Stakeholders may boycott proposed security summit
The communities that have been invaded by Fulani Herdsmen in the North Central may boycott of the proposed security summit announced by the Inspector General of Police (IGP), Ibrahim Idris due to lack of confidence in government security agencies.
They also hinged their plans to boycott the summit on perceived bias in handling the situation.
The proposed National Security Summit on farmers-herdsmen clashes, kidnapping and other violent crimes initially scheduled to hold in March was shifted for reasons yet unknown but will now hold on May 8 and 9 in Abuja.
A statement by the Force Public Relations Officer (FPRO) Jimoh Moshood said the IGP recognizes stakeholders’ concerns towards the success of the summit and hereby expresses appreciation and gratitude to the special guests of honour of the summit, the 36 state governors and guest of honour, the FCT minister and other invited ministers.
The statement also appreciates service chiefs, government functionaries, traditional rulers, religious leaders, the organized private sector (OPS), captains of industry, heads of security and safety agencies, leaders of herdsmen and farmers associations, resource persons and intellectuals, women and youth groups, opinion leaders, and other invited guests for their readiness to attend the summit.
But The Guardian gathered that some opinion leaders, especially from Southern Kaduna and Benue State are skeptical of the sincerity of government to fairly address the issues, if recent pronouncements and body language of government functionaries and agents are anything to go by.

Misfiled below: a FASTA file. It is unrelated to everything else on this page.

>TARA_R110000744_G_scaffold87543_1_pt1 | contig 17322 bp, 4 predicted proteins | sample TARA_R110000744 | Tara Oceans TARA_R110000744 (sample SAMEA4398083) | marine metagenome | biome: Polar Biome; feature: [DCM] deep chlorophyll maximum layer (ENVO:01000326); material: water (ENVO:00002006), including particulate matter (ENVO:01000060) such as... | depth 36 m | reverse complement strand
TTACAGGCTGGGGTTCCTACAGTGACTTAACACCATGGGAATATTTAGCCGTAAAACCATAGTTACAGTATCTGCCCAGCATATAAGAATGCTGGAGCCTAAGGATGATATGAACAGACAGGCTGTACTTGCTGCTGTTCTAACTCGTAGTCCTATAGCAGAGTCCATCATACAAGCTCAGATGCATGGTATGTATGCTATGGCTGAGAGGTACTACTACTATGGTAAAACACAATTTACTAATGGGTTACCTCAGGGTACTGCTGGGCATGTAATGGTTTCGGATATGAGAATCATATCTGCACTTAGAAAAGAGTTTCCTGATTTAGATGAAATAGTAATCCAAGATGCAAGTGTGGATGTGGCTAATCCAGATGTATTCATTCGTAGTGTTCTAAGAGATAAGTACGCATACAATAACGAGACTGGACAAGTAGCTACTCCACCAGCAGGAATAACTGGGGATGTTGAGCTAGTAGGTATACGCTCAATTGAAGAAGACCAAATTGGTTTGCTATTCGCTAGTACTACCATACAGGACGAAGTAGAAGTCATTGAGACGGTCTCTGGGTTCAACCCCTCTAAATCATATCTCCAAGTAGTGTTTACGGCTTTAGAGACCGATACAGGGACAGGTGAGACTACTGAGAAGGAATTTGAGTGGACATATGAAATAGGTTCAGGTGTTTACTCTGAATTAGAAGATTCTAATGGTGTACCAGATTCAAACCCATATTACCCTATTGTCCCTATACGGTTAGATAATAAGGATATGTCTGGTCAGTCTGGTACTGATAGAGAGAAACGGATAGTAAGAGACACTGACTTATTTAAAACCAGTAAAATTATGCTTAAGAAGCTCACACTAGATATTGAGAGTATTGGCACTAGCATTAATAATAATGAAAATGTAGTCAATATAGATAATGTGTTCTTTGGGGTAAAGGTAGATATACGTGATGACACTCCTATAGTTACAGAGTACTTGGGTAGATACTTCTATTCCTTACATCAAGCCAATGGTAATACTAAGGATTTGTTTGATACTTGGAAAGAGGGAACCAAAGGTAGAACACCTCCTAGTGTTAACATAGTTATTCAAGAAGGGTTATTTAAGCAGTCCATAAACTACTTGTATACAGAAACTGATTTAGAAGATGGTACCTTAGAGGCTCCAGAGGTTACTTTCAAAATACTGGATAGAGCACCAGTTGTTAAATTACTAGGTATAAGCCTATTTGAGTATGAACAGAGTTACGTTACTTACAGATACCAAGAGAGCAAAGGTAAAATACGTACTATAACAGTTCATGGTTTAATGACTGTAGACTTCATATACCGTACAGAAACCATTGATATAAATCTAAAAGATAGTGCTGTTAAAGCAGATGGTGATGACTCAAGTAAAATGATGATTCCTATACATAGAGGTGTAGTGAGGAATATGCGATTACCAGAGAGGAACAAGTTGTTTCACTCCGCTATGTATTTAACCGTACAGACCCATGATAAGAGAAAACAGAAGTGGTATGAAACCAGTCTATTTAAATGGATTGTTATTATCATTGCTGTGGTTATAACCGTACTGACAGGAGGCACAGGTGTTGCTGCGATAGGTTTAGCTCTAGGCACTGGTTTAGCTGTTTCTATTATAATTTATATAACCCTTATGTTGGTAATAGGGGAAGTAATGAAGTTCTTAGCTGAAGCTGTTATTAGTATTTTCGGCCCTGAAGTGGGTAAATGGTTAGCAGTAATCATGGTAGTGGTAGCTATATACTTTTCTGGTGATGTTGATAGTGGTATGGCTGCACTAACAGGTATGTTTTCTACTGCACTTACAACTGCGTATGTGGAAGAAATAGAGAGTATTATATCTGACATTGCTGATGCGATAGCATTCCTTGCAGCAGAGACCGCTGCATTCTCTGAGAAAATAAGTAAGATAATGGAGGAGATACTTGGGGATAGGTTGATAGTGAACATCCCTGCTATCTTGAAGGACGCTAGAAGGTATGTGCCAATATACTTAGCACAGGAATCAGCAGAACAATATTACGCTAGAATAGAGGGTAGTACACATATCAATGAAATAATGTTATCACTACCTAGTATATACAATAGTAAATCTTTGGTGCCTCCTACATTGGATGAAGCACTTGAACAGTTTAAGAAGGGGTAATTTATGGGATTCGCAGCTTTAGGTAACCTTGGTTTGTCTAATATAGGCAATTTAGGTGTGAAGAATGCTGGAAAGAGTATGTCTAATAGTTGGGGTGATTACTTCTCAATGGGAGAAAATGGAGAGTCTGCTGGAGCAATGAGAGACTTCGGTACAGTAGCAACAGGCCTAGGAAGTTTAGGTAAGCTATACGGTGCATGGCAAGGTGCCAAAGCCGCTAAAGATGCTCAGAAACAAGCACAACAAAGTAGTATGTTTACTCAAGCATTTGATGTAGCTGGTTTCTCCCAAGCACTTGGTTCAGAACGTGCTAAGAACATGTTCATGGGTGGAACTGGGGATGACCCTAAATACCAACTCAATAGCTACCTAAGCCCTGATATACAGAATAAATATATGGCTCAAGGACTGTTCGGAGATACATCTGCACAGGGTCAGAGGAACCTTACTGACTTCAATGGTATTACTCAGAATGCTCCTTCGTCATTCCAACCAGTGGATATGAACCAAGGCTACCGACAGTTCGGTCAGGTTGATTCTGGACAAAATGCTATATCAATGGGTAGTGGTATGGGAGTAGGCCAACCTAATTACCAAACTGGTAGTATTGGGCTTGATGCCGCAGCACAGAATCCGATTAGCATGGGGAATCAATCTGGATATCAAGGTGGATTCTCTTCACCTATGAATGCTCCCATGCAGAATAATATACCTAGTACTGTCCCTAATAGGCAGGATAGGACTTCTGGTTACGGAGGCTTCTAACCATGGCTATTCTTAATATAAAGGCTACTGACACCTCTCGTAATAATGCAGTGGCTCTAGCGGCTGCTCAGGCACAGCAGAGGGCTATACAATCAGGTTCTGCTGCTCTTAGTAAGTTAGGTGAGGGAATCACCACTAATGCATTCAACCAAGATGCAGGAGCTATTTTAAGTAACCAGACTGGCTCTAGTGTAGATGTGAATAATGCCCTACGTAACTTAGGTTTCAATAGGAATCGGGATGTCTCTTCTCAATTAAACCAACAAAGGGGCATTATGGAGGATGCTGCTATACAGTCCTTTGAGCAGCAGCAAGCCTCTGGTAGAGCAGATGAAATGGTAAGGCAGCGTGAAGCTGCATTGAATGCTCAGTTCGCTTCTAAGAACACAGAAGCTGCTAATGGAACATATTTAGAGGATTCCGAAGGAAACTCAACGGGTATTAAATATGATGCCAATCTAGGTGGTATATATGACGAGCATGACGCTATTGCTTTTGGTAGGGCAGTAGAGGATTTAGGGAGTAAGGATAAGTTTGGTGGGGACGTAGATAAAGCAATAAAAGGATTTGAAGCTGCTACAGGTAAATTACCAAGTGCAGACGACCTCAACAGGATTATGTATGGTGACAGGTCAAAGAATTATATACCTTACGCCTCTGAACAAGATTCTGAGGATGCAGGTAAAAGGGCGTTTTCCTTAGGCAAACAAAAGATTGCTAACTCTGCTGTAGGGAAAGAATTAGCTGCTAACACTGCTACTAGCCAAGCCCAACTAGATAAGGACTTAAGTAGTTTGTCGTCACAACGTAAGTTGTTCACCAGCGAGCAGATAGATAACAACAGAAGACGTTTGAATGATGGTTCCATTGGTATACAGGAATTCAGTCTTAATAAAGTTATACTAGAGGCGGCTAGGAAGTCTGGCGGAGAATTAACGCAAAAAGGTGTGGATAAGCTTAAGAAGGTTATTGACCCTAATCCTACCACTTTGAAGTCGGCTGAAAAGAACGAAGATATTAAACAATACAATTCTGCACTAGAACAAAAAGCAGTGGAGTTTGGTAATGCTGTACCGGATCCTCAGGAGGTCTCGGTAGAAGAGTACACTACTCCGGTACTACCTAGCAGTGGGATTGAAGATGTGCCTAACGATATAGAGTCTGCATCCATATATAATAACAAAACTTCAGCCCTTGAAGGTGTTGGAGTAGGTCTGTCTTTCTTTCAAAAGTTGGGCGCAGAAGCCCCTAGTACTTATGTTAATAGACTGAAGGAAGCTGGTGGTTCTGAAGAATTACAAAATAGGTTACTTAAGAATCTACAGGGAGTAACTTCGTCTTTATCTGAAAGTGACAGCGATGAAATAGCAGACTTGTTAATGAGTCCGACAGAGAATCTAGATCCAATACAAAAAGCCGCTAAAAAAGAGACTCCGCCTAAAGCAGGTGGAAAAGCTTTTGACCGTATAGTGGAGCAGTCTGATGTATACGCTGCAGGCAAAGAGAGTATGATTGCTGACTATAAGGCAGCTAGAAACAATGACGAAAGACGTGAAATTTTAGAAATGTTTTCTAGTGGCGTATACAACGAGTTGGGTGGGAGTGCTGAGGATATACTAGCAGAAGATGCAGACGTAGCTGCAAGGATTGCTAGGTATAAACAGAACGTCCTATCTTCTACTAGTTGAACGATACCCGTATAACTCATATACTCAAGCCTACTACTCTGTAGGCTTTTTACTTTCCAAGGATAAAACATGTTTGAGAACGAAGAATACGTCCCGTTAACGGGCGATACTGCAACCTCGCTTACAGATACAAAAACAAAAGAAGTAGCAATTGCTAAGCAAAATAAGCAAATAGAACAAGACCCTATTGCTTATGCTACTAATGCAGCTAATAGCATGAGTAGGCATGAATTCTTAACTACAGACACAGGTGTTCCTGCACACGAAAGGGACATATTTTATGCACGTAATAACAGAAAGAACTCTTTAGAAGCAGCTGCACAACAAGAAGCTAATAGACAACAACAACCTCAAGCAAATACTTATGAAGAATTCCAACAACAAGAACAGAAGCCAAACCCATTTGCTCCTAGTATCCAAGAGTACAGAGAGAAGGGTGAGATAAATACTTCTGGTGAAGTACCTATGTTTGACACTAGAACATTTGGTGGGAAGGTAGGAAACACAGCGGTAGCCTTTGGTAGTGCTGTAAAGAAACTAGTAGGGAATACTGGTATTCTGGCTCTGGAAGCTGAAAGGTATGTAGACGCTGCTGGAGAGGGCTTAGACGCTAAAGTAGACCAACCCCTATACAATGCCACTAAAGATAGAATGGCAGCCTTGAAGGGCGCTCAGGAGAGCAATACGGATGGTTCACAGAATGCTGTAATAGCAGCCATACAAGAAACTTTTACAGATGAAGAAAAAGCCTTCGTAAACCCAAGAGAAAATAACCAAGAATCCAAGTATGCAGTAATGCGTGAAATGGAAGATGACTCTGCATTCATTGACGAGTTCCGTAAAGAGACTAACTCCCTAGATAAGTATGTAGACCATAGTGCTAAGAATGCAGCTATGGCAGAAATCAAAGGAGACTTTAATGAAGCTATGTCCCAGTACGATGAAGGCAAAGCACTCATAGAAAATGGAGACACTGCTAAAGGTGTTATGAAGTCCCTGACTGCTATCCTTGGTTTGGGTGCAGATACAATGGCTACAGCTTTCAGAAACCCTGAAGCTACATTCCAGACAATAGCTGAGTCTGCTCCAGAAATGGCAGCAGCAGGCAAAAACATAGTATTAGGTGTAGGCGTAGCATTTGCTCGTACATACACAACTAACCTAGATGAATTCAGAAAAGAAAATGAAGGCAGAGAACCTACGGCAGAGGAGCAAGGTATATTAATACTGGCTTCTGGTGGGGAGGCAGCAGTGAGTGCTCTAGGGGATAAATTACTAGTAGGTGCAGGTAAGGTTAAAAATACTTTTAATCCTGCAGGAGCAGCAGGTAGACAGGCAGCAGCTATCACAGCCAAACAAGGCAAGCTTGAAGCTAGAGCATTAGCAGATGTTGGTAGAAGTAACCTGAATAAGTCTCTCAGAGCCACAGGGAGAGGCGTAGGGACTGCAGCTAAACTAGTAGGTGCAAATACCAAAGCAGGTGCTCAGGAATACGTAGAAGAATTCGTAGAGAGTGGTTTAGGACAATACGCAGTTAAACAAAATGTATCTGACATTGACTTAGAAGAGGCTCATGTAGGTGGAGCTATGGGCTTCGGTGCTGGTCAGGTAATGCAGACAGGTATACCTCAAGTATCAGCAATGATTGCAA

Andrew Shelby Dogo said a security summit of this nature was held in 2015 with starling recommendations made but two years on, apart from the recruitment of 10,000 policemen, no other recommendation has been implemented.
“It was this same government that convened that summit. So how are we sure that it would not be another jamboree this time around or is it another gathering to hoodwink us while these marauders raid our communities? he queried.
Dogo said the police and army have on several occasions shown their support for a particular side, adding: “How many of the attackers have they arrested, but they often raid homes of the people, the victims and collect their local guns. Things have been twisted, so it is very difficult for us to now have confidence in that security summit, summoned by the same people who have exhibited this unfriendly attitude to our people.”
Reacting in the same vein, Zephaniah Musa a resident of Kwoi in Southern Kaduna said the elders of the community may not be part of the summit, if certain issues were not addressed. The security operatives seem to be working with a directive to render the communities defenceless.
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